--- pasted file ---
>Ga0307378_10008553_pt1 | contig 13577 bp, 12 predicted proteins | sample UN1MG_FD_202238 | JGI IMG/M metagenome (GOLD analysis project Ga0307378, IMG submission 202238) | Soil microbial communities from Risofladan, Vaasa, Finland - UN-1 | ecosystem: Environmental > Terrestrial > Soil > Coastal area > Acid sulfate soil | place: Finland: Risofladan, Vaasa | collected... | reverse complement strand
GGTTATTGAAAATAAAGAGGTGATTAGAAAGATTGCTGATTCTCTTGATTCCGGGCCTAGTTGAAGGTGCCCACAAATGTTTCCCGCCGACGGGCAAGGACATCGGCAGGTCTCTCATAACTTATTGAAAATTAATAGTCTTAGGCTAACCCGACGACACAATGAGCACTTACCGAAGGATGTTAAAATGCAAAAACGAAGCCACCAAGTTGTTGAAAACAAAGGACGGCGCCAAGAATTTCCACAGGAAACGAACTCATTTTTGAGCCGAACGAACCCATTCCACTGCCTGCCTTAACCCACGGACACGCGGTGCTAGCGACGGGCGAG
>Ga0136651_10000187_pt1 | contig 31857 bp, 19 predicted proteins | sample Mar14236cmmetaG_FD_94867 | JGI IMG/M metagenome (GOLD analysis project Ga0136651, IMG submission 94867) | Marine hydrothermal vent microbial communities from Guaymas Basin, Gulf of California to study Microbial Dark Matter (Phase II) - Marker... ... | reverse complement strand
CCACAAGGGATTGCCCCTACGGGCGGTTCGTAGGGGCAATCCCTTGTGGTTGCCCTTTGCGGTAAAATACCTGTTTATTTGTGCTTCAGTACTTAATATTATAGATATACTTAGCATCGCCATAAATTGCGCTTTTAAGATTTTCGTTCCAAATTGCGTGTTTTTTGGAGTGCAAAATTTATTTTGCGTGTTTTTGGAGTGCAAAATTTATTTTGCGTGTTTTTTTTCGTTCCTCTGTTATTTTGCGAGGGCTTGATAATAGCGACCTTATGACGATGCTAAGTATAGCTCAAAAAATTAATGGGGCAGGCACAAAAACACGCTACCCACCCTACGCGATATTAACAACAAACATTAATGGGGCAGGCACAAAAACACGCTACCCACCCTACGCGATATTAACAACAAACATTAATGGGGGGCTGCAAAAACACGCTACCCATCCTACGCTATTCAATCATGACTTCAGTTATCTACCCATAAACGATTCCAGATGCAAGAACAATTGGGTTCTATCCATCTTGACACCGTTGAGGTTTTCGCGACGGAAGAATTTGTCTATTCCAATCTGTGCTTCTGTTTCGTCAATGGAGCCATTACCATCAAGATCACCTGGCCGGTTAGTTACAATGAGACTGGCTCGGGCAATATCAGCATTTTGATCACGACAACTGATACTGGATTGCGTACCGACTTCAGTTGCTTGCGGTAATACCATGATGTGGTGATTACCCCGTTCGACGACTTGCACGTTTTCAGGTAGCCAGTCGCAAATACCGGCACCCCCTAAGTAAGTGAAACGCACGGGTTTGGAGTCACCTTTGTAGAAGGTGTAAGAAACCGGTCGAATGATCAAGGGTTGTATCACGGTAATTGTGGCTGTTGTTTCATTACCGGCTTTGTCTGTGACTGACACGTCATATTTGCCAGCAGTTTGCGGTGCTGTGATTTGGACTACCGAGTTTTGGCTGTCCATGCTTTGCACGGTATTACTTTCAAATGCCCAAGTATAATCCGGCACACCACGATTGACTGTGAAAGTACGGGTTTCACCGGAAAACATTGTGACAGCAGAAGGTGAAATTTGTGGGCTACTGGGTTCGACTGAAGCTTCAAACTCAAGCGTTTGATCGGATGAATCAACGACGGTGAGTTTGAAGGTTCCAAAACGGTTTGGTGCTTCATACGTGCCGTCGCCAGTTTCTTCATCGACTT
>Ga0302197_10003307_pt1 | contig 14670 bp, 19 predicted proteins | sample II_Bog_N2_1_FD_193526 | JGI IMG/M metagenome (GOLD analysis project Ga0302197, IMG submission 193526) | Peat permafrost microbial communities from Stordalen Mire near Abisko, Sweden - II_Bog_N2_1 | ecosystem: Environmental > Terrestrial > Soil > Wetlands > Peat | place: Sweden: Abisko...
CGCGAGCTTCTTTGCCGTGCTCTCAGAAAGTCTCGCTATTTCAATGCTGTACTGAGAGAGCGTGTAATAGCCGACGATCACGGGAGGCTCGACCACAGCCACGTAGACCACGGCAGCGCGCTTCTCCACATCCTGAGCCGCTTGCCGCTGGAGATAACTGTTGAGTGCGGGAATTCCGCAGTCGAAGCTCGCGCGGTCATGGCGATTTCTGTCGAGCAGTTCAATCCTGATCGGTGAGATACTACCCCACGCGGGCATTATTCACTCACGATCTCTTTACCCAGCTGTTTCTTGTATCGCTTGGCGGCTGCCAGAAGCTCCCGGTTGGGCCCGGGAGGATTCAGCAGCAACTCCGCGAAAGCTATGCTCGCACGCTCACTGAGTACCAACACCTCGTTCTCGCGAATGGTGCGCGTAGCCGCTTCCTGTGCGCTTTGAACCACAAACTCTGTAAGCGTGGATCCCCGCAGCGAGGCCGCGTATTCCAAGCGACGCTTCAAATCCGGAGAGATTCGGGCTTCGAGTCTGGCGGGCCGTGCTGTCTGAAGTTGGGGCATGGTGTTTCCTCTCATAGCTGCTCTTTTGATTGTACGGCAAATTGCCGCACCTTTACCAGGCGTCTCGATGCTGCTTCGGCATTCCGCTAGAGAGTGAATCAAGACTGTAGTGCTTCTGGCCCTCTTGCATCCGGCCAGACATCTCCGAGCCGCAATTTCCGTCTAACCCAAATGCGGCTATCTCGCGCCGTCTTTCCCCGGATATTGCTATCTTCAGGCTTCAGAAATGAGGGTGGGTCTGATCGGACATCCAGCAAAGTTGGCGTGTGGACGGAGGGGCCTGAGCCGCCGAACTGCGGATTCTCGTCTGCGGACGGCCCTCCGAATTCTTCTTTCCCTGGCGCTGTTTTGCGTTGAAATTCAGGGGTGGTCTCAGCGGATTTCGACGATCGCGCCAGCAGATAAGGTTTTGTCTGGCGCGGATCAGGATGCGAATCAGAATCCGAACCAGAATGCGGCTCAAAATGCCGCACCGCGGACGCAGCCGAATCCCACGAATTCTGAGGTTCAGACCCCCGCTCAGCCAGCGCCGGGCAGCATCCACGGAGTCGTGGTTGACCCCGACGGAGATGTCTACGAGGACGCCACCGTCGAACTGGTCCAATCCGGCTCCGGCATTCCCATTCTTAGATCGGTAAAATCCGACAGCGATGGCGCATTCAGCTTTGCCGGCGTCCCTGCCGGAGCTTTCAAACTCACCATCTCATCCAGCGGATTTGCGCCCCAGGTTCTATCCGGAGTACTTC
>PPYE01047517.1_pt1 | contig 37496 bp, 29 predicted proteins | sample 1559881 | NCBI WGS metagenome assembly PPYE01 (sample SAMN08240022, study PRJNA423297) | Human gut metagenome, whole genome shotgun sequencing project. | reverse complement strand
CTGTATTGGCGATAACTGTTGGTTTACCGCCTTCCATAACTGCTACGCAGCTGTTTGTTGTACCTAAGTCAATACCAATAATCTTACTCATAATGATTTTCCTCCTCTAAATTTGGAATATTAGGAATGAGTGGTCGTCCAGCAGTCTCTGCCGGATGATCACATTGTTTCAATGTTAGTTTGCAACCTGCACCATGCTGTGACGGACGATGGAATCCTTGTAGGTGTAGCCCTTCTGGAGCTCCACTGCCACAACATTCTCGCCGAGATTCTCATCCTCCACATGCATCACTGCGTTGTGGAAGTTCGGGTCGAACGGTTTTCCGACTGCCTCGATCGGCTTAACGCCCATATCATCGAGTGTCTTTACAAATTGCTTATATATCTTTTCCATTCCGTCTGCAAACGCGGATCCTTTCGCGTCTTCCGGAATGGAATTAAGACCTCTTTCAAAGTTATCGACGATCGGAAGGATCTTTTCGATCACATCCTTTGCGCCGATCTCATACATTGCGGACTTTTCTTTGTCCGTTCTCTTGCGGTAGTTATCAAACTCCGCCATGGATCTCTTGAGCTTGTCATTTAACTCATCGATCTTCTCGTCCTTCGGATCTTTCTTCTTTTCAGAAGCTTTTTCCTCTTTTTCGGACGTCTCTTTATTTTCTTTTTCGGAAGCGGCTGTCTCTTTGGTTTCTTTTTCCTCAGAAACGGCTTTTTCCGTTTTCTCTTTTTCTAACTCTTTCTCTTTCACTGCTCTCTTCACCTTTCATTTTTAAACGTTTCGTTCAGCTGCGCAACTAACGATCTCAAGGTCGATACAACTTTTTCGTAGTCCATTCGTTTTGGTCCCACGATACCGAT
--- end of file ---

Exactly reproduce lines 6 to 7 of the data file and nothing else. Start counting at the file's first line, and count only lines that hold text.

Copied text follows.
CGCGAGCTTCTTTGCCGTGCTCTCAGAAAGTCTCGCTATTTCAATGCTGTACTGAGAGAGCGTGTAATAGCCGACGATCACGGGAGGCTCGACCACAGCCACGTAGACCACGGCAGCGCGCTTCTCCACATCCTGAGCCGCTTGCCGCTGGAGATAACTGTTGAGTGCGGGAATTCCGCAGTCGAAGCTCGCGCGGTCATGGCGATTTCTGTCGAGCAGTTCAATCCTGATCGGTGAGATACTACCCCACGCGGGCATTATTCACTCACGATCTCTTTACCCAGCTGTTTCTTGTATCGCTTGGCGGCTGCCAGAAGCTCCCGGTTGGGCCCGGGAGGATTCAGCAGCAACTCCGCGAAAGCTATGCTCGCACGCTCACTGAGTACCAACACCTCGTTCTCGCGAATGGTGCGCGTAGCCGCTTCCTGTGCGCTTTGAACCACAAACTCTGTAAGCGTGGATCCCCGCAGCGAGGCCGCGTATTCCAAGCGACGCTTCAAATCCGGAGAGATTCGGGCTTCGAGTCTGGCGGGCCGTGCTGTCTGAAGTTGGGGCATGGTGTTTCCTCTCATAGCTGCTCTTTTGATTGTACGGCAAATTGCCGCACCTTTACCAGGCGTCTCGATGCTGCTTCGGCATTCCGCTAGAGAGTGAATCAAGACTGTAGTGCTTCTGGCCCTCTTGCATCCGGCCAGACATCTCCGAGCCGCAATTTCCGTCTAACCCAAATGCGGCTATCTCGCGCCGTCTTTCCCCGGATATTGCTATCTTCAGGCTTCAGAAATGAGGGTGGGTCTGATCGGACATCCAGCAAAGTTGGCGTGTGGACGGAGGGGCCTGAGCCGCCGAACTGCGGATTCTCGTCTGCGGACGGCCCTCCGAATTCTTCTTTCCCTGGCGCTGTTTTGCGTTGAAATTCAGGGGTGGTCTCAGCGGATTTCGACGATCGCGCCAGCAGATAAGGTTTTGTCTGGCGCGGATCAGGATGCGAATCAGAATCCGAACCAGAATGCGGCTCAAAATGCCGCACCGCGGACGCAGCCGAATCCCACGAATTCTGAGGTTCAGACCCCCGCTCAGCCAGCGCCGGGCAGCATCCACGGAGTCGTGGTTGACCCCGACGGAGATGTCTACGAGGACGCCACCGTCGAACTGGTCCAATCCGGCTCCGGCATTCCCATTCTTAGATCGGTAAAATCCGACAGCGATGGCGCATTCAGCTTTGCCGGCGTCCCTGCCGGAGCTTTCAAACTCACCATCTCATCCAGCGGATTTGCGCCCCAGGTTCTATCCGGAGTACTTC
>PPYE01047517.1_pt1 | contig 37496 bp, 29 predicted proteins | sample 1559881 | NCBI WGS metagenome assembly PPYE01 (sample SAMN08240022, study PRJNA423297) | Human gut metagenome, whole genome shotgun sequencing project. | reverse complement strand